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Australian military exercise may have started wildfires

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People look on as firefighters from New South Wales' Rural Fire Service (RFS) fight a fire at a property in Lithgow, New South Wales

People look on as firefighters from New South Wales' Rural Fire Service (RFS) fight a fire at a property in Lithgow, New South Wales

Firefighters from New South Wales' Rural Fire Service (RFS) arrive to put out a fire at a property in Lithgow

Firefighters from New South Wales' Rural Fire Service (RFS) arrive to put out a fire at a property in Lithgow

An aerial view of smoke from bushfires in Lithgow, New South Wales

An aerial view of smoke from bushfires in Lithgow, New South Wales

A helicopter flies as smoke from bushfires in Lithgow, New South Wales

A helicopter flies as smoke from bushfires in Lithgow, New South Wales

Smoke rises from a fire near Springwood, west of Sydney

Smoke rises from a fire near Springwood, west of Sydney

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People look on as firefighters from New South Wales' Rural Fire Service (RFS) fight a fire at a property in Lithgow, New South Wales

Australia's military is currently investigating whether a training exercise may have started one of the huge bush fires that is still burning in the state of New South Wales.

The exercise involved explosives and took place the same day the raging wildfire began at a base near the town of Lithgow in the Blue Mountains region.

The wildfires have claimed one life and destroyed at least 100 homes near Sydney. Thousands have been evacuated from their homes, and authorities warned that more homes could be lost as fires burned out of control.

Fuelled by unseasonably high temperatures and strong winds, 100 fires were still burning in New South Wales state in Australia's east, more than 30 of which were uncontained, the NSW Rural Fire Service (RFS) said.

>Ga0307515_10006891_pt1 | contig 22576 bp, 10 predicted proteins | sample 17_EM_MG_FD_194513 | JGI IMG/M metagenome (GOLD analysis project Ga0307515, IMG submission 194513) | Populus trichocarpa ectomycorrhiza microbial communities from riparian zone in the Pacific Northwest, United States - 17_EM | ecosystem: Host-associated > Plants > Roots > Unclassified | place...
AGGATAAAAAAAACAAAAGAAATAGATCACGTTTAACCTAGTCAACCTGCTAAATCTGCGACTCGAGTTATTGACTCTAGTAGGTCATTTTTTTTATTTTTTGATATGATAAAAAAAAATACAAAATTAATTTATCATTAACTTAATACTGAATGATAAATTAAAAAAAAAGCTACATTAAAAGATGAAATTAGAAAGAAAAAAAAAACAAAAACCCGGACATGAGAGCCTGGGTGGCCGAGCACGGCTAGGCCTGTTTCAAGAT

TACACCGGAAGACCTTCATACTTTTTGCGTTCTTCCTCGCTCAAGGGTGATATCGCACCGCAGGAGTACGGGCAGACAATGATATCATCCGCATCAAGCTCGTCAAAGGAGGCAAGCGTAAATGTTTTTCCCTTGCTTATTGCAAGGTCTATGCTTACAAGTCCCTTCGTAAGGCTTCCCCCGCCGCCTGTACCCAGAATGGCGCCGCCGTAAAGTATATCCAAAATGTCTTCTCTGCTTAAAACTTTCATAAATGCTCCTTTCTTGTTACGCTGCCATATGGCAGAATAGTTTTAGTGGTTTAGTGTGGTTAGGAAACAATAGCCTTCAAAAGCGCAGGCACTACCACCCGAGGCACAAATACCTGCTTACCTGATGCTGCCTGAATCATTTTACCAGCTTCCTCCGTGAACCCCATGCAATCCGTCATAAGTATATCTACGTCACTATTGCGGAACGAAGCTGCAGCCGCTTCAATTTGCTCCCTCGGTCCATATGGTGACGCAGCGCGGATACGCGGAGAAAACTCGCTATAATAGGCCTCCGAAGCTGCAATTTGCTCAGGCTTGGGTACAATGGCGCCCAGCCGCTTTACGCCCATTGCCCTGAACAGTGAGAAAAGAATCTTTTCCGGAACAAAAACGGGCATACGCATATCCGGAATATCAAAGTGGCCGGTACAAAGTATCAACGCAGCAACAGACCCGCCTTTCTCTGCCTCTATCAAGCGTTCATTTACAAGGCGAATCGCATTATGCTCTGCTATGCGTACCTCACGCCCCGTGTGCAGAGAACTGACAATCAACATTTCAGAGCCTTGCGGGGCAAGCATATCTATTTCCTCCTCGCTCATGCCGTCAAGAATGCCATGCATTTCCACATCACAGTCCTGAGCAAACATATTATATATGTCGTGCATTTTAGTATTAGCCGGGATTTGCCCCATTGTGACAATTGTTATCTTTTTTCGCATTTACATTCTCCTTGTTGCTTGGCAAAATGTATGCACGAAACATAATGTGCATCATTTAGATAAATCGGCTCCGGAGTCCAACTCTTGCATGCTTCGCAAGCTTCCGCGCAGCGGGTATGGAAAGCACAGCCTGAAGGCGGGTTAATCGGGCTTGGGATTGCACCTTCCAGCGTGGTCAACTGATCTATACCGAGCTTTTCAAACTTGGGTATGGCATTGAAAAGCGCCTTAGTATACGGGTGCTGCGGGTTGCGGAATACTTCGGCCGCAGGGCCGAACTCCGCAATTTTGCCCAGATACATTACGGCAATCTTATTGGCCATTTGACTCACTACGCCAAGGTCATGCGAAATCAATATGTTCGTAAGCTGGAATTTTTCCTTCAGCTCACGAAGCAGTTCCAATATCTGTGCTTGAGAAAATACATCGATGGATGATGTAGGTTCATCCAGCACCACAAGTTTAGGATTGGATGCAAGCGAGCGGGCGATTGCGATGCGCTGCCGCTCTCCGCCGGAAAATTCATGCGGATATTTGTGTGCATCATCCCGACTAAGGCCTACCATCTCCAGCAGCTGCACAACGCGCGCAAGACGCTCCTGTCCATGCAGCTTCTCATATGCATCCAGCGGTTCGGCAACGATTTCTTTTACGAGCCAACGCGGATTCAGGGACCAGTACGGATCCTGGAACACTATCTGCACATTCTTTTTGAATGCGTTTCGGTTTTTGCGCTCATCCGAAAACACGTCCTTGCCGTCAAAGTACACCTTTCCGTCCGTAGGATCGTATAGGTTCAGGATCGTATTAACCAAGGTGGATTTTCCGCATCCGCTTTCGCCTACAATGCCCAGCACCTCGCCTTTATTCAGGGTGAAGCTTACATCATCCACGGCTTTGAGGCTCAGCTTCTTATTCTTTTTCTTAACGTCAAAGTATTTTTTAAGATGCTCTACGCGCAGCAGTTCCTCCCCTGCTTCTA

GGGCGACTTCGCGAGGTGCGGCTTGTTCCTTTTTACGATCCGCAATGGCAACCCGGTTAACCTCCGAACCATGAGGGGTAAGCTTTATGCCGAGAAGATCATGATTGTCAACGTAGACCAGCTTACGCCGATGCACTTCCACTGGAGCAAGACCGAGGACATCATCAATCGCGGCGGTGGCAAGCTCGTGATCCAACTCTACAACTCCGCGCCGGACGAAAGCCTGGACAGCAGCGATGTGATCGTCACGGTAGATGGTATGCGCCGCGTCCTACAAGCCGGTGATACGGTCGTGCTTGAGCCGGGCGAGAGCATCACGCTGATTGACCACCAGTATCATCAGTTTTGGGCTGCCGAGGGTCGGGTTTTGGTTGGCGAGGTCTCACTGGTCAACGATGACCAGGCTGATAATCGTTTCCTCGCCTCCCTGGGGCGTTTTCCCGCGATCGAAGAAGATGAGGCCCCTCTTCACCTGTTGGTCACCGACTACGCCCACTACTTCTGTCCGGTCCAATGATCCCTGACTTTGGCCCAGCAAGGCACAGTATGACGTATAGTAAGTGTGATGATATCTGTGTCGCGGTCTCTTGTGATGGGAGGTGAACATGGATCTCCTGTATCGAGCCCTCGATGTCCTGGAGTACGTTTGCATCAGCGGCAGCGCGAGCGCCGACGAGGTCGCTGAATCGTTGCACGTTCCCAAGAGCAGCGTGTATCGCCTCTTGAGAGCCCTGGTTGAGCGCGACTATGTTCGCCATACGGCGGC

A 63-year-old man died from a heart attack on Thursday while trying to defend his home from a fire in a coastal community a short drive north of Sydney, an RFS spokesman said.

Thousands of people spent the night in evacuation centres on the western outskirts of the city, as well as to the north and the south.

Astonished Sydneysiders watched on Thursday as a thick pall of smoke from the fires in the Blue Mountains west of Sydney moved across the city over some of its best-known landmarks, including the Sydney Opera House and the Harbour Bridge.

Callers to Sydney talkback radio stations on Thursday reported ash and burnt leaves falling on some of the city's famous beaches, including Bondi.

Emergency warnings remained in place for fires in the Blue Mountains and the Central Coast, just north of Sydney.

The biggest threat was on an uncontained fire in Wyong, 75 km (45 miles) north of Sydney, with some homes believed to have been destroyed, the RFS said in its latest update.

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NSW Police and Emergency Services Minister Mike Gallacher said the loss of just 100 homes could be considered "lucky" given the magnitude of the threat posed by the fires.

"I suspect given what I saw last night ... I think the potential is most certainly much higher," Gallacher told Australian Broadcasting Corp. (ABC) radio.

Residents said whole streets had been razed in some communities in the Blue Mountains, where schools and businesses were forced to close.

"My son was here, a 19-year-old boy, and we were talking to him on the phone and we simply said grab a few things," Blue Mountains resident Ron Fuller told ABC radio.

"He grabbed his favourite bass (guitar) and a couple of items and he got out, and as he was driving up the street he could see the flames coming into a little gorge behind us and then the next thing the houses were all going up one by one."

Authorities expected to reopen some areas in the Blue Mountains as the weather turned milder on Friday.

With dry weather and a massive land area, Australia is particularly prone to brushfires. In 2009, the "Black Saturday" wildfires in Victoria state killed 173 people and caused $4.4 billion worth of damage.


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